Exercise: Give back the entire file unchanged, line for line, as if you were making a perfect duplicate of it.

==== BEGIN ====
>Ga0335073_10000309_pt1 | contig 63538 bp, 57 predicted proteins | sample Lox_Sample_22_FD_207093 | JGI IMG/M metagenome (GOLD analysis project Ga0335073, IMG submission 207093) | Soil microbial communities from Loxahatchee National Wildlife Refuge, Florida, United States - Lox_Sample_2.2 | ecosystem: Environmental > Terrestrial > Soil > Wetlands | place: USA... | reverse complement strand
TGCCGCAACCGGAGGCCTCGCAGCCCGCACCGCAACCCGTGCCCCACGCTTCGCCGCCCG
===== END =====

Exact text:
>Ga0335073_10000309_pt1 | contig 63538 bp, 57 predicted proteins | sample Lox_Sample_22_FD_207093 | JGI IMG/M metagenome (GOLD analysis project Ga0335073, IMG submission 207093) | Soil microbial communities from Loxahatchee National Wildlife Refuge, Florida, United States - Lox_Sample_2.2 | ecosystem: Environmental > Terrestrial > Soil > Wetlands | place: USA... | reverse complement strand
TGCCGCAACCGGAGGCCTCGCAGCCCGCACCGCAACCCGTGCCCCACGCTTCGCCGCCCG